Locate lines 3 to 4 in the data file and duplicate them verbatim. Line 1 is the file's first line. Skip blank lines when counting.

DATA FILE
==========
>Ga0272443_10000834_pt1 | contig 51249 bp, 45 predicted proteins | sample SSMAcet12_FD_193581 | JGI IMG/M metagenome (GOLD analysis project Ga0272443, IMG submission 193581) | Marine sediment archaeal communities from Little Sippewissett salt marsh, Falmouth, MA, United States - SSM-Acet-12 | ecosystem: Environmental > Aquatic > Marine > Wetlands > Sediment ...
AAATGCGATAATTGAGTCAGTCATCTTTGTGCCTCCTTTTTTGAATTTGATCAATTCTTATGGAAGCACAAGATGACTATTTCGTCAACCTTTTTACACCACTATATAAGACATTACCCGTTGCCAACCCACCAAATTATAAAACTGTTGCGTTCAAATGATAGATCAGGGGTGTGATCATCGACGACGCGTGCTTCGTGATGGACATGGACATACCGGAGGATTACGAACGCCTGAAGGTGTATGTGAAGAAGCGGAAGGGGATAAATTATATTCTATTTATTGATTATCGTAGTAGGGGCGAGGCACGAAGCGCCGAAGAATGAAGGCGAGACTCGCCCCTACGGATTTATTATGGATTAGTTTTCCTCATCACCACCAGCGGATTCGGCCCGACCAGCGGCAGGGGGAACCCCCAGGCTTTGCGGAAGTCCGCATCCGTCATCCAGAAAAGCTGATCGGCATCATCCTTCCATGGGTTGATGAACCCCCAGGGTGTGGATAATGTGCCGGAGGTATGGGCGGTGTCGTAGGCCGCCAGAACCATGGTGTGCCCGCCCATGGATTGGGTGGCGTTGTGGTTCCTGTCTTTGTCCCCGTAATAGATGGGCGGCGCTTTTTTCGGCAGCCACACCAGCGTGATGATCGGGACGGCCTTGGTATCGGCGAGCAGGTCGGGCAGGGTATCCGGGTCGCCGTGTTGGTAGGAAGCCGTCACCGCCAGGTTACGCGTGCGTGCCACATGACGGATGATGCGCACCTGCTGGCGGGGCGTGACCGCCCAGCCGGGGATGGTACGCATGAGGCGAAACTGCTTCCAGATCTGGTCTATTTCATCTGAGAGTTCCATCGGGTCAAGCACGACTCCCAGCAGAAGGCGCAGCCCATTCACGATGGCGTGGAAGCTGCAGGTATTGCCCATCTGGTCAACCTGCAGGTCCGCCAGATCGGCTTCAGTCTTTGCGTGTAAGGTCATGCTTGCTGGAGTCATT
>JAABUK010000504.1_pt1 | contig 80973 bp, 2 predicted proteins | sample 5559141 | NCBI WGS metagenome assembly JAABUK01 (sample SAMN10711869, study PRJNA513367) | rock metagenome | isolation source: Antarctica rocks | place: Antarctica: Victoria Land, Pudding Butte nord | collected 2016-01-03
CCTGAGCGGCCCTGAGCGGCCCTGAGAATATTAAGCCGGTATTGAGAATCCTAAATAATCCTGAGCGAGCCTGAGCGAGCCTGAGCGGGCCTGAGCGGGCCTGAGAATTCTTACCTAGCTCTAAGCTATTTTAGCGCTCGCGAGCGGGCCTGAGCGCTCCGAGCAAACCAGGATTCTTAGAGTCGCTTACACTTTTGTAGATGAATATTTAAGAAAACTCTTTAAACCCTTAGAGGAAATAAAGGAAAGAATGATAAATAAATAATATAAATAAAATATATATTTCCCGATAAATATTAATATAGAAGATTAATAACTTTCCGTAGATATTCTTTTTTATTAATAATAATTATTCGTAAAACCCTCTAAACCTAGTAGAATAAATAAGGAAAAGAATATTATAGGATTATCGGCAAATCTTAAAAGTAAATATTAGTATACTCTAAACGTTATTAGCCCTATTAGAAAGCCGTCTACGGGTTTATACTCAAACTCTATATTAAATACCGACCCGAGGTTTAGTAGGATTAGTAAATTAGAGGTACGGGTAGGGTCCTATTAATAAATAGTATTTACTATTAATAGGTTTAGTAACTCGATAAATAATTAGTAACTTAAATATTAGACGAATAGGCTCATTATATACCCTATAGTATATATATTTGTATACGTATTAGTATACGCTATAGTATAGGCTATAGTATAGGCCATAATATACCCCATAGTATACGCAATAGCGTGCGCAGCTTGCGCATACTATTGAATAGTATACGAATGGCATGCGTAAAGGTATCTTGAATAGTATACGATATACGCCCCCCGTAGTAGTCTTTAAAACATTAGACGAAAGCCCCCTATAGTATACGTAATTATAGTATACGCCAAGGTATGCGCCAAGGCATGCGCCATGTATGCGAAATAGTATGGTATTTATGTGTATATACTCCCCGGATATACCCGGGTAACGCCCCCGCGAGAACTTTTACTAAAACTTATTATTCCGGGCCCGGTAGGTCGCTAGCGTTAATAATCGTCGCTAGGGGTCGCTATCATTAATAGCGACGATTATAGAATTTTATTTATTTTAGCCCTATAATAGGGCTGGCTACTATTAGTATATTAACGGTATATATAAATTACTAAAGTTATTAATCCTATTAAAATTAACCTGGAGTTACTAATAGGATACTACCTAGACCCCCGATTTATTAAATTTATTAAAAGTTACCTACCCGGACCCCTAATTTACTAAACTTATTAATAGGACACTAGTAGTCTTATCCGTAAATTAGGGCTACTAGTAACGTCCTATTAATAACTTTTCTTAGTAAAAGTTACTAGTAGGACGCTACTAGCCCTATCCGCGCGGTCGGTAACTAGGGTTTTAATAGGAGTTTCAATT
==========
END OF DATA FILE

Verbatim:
>JAABUK010000504.1_pt1 | contig 80973 bp, 2 predicted proteins | sample 5559141 | NCBI WGS metagenome assembly JAABUK01 (sample SAMN10711869, study PRJNA513367) | rock metagenome | isolation source: Antarctica rocks | place: Antarctica: Victoria Land, Pudding Butte nord | collected 2016-01-03
CCTGAGCGGCCCTGAGCGGCCCTGAGAATATTAAGCCGGTATTGAGAATCCTAAATAATCCTGAGCGAGCCTGAGCGAGCCTGAGCGGGCCTGAGCGGGCCTGAGAATTCTTACCTAGCTCTAAGCTATTTTAGCGCTCGCGAGCGGGCCTGAGCGCTCCGAGCAAACCAGGATTCTTAGAGTCGCTTACACTTTTGTAGATGAATATTTAAGAAAACTCTTTAAACCCTTAGAGGAAATAAAGGAAAGAATGATAAATAAATAATATAAATAAAATATATATTTCCCGATAAATATTAATATAGAAGATTAATAACTTTCCGTAGATATTCTTTTTTATTAATAATAATTATTCGTAAAACCCTCTAAACCTAGTAGAATAAATAAGGAAAAGAATATTATAGGATTATCGGCAAATCTTAAAAGTAAATATTAGTATACTCTAAACGTTATTAGCCCTATTAGAAAGCCGTCTACGGGTTTATACTCAAACTCTATATTAAATACCGACCCGAGGTTTAGTAGGATTAGTAAATTAGAGGTACGGGTAGGGTCCTATTAATAAATAGTATTTACTATTAATAGGTTTAGTAACTCGATAAATAATTAGTAACTTAAATATTAGACGAATAGGCTCATTATATACCCTATAGTATATATATTTGTATACGTATTAGTATACGCTATAGTATAGGCTATAGTATAGGCCATAATATACCCCATAGTATACGCAATAGCGTGCGCAGCTTGCGCATACTATTGAATAGTATACGAATGGCATGCGTAAAGGTATCTTGAATAGTATACGATATACGCCCCCCGTAGTAGTCTTTAAAACATTAGACGAAAGCCCCCTATAGTATACGTAATTATAGTATACGCCAAGGTATGCGCCAAGGCATGCGCCATGTATGCGAAATAGTATGGTATTTATGTGTATATACTCCCCGGATATACCCGGGTAACGCCCCCGCGAGAACTTTTACTAAAACTTATTATTCCGGGCCCGGTAGGTCGCTAGCGTTAATAATCGTCGCTAGGGGTCGCTATCATTAATAGCGACGATTATAGAATTTTATTTATTTTAGCCCTATAATAGGGCTGGCTACTATTAGTATATTAACGGTATATATAAATTACTAAAGTTATTAATCCTATTAAAATTAACCTGGAGTTACTAATAGGATACTACCTAGACCCCCGATTTATTAAATTTATTAAAAGTTACCTACCCGGACCCCTAATTTACTAAACTTATTAATAGGACACTAGTAGTCTTATCCGTAAATTAGGGCTACTAGTAACGTCCTATTAATAACTTTTCTTAGTAAAAGTTACTAGTAGGACGCTACTAGCCCTATCCGCGCGGTCGGTAACTAGGGTTTTAATAGGAGTTTCAATT